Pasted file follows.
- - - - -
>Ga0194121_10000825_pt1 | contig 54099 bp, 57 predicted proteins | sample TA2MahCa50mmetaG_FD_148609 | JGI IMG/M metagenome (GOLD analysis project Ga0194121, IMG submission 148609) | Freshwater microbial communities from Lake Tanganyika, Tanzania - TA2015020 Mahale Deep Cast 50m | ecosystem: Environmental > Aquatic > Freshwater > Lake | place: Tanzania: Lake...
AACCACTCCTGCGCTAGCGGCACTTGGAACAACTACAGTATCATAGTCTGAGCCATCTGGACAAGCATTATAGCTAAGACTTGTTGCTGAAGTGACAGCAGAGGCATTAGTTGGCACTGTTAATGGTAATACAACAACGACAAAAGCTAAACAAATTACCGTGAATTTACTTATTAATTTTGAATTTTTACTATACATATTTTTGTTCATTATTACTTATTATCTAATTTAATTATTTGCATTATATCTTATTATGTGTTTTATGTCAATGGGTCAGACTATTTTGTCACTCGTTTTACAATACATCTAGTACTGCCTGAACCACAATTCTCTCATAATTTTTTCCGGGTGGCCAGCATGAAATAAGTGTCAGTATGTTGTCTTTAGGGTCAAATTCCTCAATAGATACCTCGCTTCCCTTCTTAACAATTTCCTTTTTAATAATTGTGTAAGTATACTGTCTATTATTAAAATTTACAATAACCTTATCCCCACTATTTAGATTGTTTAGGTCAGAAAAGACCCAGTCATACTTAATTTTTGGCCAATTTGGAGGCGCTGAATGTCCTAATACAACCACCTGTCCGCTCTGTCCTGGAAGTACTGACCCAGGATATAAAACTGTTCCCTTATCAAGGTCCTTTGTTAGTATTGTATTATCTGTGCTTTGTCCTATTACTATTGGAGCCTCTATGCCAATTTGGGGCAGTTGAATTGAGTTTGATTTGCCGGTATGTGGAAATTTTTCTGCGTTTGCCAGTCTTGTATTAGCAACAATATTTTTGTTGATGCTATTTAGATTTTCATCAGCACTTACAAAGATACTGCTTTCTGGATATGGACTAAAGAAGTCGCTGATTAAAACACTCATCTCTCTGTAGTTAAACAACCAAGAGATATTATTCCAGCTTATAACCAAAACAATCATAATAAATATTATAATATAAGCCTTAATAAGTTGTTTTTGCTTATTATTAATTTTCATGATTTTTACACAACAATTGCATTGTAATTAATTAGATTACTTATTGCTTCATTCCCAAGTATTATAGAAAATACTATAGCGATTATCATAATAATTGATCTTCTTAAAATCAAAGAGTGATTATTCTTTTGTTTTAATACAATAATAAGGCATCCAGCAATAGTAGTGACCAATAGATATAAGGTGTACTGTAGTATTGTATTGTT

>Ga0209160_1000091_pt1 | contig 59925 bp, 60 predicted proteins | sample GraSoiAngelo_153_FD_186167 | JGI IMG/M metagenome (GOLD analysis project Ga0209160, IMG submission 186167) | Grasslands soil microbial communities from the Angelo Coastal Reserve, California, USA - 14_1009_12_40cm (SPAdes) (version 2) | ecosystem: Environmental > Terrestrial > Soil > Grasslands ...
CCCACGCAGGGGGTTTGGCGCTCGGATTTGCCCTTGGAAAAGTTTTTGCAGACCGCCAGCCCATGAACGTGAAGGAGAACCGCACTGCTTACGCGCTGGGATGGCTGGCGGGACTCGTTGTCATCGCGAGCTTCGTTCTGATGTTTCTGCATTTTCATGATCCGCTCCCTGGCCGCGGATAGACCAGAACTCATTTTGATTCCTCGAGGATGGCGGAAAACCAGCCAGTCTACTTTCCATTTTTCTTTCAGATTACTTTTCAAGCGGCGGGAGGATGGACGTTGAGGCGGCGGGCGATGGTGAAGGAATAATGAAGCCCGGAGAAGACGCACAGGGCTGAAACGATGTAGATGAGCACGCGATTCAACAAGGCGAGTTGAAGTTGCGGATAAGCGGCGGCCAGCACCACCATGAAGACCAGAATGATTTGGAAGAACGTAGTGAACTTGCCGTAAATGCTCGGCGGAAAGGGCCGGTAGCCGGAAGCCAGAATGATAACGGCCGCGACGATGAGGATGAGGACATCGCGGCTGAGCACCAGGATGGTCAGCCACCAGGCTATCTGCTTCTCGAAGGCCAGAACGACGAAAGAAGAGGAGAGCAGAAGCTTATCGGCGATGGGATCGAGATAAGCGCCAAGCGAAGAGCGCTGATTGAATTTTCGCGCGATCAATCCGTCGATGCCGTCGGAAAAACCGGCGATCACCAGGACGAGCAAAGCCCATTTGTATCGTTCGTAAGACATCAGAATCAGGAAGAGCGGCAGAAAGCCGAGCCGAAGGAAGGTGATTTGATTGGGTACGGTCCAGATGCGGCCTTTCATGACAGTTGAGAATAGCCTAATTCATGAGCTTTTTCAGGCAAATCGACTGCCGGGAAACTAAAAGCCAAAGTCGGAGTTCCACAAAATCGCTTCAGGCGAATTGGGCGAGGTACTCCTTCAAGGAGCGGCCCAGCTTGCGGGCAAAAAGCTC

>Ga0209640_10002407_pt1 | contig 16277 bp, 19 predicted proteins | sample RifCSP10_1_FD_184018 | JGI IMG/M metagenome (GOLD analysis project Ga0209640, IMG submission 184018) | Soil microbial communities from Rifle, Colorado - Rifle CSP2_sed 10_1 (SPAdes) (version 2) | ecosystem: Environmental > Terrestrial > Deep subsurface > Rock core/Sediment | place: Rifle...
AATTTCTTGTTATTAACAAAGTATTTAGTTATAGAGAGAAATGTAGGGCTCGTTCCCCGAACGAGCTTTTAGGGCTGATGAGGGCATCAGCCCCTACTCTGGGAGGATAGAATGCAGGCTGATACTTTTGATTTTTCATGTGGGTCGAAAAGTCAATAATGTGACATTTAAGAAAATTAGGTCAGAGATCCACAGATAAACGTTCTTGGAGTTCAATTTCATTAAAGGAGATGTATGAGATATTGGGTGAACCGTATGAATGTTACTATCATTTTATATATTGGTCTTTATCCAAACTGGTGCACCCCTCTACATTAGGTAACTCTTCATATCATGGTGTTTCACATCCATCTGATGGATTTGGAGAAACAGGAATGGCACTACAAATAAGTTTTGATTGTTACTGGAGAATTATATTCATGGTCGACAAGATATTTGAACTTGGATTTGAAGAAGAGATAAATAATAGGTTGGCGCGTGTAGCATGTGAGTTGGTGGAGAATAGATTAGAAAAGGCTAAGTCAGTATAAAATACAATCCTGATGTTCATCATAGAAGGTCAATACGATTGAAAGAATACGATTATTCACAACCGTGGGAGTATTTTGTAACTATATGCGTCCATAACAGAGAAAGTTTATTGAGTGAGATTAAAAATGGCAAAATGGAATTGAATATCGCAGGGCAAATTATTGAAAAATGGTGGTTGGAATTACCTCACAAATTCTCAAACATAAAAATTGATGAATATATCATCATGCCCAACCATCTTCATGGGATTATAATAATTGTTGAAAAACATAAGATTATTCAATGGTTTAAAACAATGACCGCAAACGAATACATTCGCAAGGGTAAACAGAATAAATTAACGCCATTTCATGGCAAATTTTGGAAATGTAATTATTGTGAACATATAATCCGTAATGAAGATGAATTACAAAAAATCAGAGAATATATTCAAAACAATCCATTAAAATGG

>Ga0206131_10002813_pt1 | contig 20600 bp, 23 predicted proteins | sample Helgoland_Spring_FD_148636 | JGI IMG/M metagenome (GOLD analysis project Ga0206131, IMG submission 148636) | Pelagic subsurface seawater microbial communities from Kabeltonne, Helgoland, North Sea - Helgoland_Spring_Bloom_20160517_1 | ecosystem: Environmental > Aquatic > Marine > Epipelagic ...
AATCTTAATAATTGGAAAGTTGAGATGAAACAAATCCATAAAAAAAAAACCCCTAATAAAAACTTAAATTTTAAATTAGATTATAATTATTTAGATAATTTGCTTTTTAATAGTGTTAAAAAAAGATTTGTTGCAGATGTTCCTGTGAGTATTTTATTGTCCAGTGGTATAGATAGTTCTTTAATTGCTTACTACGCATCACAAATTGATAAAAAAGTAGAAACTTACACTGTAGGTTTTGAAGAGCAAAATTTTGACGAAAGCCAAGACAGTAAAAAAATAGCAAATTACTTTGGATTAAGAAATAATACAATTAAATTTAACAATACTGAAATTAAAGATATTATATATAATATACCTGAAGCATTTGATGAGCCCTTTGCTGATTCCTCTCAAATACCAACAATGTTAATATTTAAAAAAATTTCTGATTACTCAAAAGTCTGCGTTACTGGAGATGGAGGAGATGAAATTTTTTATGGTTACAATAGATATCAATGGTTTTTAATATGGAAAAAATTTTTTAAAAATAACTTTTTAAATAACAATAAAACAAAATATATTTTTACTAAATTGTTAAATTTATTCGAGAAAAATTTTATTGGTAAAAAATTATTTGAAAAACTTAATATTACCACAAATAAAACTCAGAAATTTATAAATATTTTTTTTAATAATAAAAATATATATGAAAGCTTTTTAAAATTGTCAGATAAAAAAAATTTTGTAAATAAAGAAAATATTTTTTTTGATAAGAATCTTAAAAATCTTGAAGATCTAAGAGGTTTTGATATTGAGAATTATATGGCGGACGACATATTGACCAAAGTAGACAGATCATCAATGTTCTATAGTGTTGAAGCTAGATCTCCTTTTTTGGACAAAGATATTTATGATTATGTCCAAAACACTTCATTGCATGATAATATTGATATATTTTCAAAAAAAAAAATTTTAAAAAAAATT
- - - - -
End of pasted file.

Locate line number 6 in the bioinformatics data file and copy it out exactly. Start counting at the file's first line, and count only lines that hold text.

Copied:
AATTTCTTGTTATTAACAAAGTATTTAGTTATAGAGAGAAATGTAGGGCTCGTTCCCCGAACGAGCTTTTAGGGCTGATGAGGGCATCAGCCCCTACTCTGGGAGGATAGAATGCAGGCTGATACTTTTGATTTTTCATGTGGGTCGAAAAGTCAATAATGTGACATTTAAGAAAATTAGGTCAGAGATCCACAGATAAACGTTCTTGGAGTTCAATTTCATTAAAGGAGATGTATGAGATATTGGGTGAACCGTATGAATGTTACTATCATTTTATATATTGGTCTTTATCCAAACTGGTGCACCCCTCTACATTAGGTAACTCTTCATATCATGGTGTTTCACATCCATCTGATGGATTTGGAGAAACAGGAATGGCACTACAAATAAGTTTTGATTGTTACTGGAGAATTATATTCATGGTCGACAAGATATTTGAACTTGGATTTGAAGAAGAGATAAATAATAGGTTGGCGCGTGTAGCATGTGAGTTGGTGGAGAATAGATTAGAAAAGGCTAAGTCAGTATAAAATACAATCCTGATGTTCATCATAGAAGGTCAATACGATTGAAAGAATACGATTATTCACAACCGTGGGAGTATTTTGTAACTATATGCGTCCATAACAGAGAAAGTTTATTGAGTGAGATTAAAAATGGCAAAATGGAATTGAATATCGCAGGGCAAATTATTGAAAAATGGTGGTTGGAATTACCTCACAAATTCTCAAACATAAAAATTGATGAATATATCATCATGCCCAACCATCTTCATGGGATTATAATAATTGTTGAAAAACATAAGATTATTCAATGGTTTAAAACAATGACCGCAAACGAATACATTCGCAAGGGTAAACAGAATAAATTAACGCCATTTCATGGCAAATTTTGGAAATGTAATTATTGTGAACATATAATCCGTAATGAAGATGAATTACAAAAAATCAGAGAATATATTCAAAACAATCCATTAAAATGG